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No warming in the eastern Gulf of Mexico since 1845 recorded by a Siderastrea siderea coral from Cuba

Changes in the surface ocean pH and temperature caused by the uptake of anthropogenic CO2 are posing a threat to calcifying marine organisms. Recent studies have observed significant impacts on coral reef ecosystems with impaired carbonate skeletal growth and decreased calcification due to acidifying oceans. The current coverage of observations for the northwestern Cuban coastal waters provides an incomplete picture of natural climate variability over interannual to interdecadal timescales, showing the need for high resolution climate archives. Cuba is situated between densely populated landmasses of North and South America offering a unique environment to study multiple aspects of anthropogenic activity across the region as well as their interconnectivity. Sub-seasonally resolved sea surface temperature (SST), δ18O of seawater, and carbonate chemistry parameters were reconstructed from a massive Siderastrea siderea coral from Cuba’s northwestern coast through a multi-proxy approach since the preindustrial era. Trace element ratios as proxies of SST indicate no significant increase in temperature over the past 160 years since 1845. Over the same time period, coral skeletal δ11B ratio decreased by ca. 1.6 ‰, translating into a decrease of 0.1 on the pH scale, reflecting the acidification of the northwestern Cuban coastal waters. Furthermore, an accelerating depletion of coral δ13C from the 1850s to 2005 of 1.5 ‰ demonstrates the changes in seawater CO2 with an anthropogenic imprint due to increased fossil fuel combustion. Further investigation and the comparison to trace elements indicate possible baseline shifts in regional seawater carbonate chemistry that has been affected by anthropogenic activity.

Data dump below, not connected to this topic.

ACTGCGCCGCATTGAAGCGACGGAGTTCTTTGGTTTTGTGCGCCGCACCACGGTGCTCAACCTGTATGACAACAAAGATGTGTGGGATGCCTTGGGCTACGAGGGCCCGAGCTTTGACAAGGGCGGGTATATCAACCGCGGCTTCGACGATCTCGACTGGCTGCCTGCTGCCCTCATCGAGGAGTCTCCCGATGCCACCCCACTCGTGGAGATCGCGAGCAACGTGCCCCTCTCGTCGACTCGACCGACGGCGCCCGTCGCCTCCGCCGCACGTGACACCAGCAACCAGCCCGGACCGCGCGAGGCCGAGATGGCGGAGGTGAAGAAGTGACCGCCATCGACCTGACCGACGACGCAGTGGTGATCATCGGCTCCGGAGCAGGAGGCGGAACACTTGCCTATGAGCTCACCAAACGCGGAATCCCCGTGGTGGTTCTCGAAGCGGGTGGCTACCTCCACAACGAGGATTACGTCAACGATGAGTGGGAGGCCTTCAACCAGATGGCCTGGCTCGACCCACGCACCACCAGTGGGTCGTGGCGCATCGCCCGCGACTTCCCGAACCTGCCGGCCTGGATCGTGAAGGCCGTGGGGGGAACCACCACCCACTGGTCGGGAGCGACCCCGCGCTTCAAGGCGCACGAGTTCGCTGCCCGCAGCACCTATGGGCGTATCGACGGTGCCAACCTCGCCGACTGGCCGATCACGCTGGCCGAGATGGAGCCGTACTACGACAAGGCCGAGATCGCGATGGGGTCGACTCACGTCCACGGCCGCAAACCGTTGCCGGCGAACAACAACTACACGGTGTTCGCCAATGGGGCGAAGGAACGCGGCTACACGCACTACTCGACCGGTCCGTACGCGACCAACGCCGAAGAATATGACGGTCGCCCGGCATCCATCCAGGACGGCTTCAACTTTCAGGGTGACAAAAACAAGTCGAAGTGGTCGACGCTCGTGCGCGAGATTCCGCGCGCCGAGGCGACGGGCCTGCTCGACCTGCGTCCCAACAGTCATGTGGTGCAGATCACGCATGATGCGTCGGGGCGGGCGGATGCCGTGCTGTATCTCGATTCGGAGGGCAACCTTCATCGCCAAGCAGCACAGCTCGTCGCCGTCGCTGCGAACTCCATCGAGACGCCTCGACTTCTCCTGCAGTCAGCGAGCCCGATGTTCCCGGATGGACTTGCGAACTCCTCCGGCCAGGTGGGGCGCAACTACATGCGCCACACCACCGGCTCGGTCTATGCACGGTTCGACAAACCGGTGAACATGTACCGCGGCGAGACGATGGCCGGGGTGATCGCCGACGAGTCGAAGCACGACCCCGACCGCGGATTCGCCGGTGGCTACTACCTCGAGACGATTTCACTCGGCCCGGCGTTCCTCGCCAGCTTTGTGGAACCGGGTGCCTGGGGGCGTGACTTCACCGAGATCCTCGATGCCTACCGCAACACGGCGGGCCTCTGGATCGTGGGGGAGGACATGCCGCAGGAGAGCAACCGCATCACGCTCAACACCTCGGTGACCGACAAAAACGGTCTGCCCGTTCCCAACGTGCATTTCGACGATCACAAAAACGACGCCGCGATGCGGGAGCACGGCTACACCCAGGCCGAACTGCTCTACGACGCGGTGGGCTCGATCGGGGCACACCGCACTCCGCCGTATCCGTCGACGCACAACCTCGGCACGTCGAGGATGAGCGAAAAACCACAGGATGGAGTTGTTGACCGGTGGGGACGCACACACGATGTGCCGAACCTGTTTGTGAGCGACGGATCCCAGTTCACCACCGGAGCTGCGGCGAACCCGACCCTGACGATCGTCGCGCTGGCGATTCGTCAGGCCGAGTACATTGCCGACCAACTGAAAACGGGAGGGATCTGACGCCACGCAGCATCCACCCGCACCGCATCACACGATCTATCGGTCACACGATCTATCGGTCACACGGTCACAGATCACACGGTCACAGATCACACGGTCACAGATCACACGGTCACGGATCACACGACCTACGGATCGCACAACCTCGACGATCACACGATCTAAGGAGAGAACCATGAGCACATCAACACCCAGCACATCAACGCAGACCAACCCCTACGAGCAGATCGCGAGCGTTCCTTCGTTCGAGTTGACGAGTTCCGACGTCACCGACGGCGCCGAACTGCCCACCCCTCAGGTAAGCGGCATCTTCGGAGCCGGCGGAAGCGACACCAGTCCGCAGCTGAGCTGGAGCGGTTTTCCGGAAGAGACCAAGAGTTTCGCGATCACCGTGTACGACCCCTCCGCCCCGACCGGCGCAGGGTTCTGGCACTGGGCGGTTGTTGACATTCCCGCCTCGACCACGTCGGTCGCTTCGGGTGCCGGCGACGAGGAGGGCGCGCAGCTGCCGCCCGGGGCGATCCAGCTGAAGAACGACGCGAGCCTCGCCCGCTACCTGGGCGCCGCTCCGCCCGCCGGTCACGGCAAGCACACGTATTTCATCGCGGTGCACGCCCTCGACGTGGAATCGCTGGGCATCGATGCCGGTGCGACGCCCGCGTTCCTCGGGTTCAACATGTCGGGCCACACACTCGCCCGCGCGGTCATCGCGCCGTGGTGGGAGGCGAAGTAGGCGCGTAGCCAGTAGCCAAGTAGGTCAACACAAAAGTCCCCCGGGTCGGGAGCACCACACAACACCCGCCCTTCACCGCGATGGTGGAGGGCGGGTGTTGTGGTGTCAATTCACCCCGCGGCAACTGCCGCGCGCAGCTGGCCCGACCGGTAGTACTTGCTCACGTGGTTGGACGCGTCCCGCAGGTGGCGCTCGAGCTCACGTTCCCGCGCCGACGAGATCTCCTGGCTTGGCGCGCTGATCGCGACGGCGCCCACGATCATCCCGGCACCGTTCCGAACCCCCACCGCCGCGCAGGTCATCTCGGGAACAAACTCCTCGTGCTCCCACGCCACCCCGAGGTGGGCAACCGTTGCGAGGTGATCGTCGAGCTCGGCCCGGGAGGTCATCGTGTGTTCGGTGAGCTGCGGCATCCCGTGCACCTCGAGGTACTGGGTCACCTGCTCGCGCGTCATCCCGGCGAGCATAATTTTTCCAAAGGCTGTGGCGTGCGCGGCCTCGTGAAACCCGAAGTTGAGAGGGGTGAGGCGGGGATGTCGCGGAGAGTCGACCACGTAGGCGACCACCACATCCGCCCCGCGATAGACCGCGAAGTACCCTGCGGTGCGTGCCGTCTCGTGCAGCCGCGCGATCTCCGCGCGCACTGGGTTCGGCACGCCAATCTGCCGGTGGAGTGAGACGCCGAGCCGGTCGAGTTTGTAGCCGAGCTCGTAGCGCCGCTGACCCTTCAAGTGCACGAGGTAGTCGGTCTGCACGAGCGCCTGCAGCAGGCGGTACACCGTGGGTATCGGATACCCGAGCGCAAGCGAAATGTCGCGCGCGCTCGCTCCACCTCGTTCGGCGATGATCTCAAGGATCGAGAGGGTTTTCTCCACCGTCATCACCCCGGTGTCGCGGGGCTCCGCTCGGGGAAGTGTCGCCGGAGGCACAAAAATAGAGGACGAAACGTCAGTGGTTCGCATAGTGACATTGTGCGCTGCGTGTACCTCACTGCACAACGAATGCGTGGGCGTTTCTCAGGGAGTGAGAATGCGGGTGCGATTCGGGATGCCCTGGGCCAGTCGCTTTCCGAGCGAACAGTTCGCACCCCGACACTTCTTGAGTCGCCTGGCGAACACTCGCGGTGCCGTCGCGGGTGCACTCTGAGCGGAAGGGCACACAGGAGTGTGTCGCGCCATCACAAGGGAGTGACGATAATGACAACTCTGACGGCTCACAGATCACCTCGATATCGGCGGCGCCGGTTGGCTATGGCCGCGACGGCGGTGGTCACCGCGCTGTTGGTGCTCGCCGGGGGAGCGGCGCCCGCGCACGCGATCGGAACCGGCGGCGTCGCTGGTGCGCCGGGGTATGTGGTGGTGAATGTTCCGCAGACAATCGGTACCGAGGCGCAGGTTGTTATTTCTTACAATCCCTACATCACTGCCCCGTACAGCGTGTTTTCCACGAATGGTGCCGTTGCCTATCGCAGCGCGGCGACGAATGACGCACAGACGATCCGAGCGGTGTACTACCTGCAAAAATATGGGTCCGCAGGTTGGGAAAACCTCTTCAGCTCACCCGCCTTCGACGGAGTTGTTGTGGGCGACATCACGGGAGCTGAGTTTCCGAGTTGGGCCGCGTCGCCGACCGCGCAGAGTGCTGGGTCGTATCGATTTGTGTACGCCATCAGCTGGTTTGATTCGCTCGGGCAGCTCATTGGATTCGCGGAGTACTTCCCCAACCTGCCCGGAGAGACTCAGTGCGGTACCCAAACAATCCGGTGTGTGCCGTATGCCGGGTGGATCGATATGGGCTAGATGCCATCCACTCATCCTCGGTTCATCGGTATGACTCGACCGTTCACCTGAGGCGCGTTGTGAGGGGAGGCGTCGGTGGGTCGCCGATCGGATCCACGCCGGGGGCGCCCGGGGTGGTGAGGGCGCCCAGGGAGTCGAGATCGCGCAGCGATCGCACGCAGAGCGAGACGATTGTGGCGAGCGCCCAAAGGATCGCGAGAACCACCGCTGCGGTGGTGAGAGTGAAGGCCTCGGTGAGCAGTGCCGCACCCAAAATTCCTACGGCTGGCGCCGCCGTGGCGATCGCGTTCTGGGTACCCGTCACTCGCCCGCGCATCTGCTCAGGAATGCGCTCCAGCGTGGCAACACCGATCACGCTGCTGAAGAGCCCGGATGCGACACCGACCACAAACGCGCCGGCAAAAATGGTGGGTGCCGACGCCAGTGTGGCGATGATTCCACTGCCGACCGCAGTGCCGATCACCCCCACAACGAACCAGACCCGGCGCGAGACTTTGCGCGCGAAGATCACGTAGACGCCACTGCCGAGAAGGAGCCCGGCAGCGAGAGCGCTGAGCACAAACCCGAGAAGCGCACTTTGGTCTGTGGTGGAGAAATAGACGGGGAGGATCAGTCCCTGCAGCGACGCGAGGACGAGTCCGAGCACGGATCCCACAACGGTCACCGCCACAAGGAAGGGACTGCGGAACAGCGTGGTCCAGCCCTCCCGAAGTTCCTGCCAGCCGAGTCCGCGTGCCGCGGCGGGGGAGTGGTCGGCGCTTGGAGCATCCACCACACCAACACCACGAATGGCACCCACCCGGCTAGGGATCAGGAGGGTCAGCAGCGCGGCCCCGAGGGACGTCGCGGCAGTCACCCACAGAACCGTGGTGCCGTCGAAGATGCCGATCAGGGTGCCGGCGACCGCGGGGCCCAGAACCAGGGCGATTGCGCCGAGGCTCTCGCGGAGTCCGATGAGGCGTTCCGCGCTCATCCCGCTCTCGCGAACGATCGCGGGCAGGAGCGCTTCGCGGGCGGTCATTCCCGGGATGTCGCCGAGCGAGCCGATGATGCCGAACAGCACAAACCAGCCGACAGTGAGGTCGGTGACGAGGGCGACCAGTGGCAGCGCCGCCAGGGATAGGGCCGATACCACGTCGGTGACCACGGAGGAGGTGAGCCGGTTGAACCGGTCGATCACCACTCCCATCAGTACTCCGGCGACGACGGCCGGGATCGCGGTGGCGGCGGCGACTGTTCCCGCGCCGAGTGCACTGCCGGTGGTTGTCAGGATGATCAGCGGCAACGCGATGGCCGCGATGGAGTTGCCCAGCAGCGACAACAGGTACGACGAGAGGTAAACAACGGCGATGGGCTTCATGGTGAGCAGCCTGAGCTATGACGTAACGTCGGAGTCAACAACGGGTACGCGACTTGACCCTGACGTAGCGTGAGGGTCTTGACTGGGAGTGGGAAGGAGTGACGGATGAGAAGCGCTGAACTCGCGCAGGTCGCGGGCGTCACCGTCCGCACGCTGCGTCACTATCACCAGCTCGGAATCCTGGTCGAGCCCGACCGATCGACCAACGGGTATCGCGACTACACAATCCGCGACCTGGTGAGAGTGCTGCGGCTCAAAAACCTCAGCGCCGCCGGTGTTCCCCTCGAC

Marie Harbott1, Henry C. Wu1, Henning Kuhnert2, Simone Kasemann2, Anette Meixner2, Carlos Jimenez3, Patricia González-Díaz4, Tim Rixen1,5
1Leibniz Center for Tropical Marine Research, Fahrenheitstraße 6, 28359 Bremen,Germany; 2Marum-Faculty of Geoscience & Center for Marine Environmental Sciences, University of Bremen, Leobener Str. 8, 28359 Bremen, Germany; 3The Cyprus Institute. 20 Konstantinou Kavafi St, 2121 Aglantzia. Nicosia, Cyprus; 4Centro de Investigaciones Marinas Universidad de La Habana, Calle 16 no.114 e/ 1ra y 3ra, Miramar. Playa, Ciudad de La Habana, Cuba; 5Institute of Geology, University of Hamburg, Bundesstrasse 55, 20148 Hamburg, Germany
GeoKarlsruhe 2021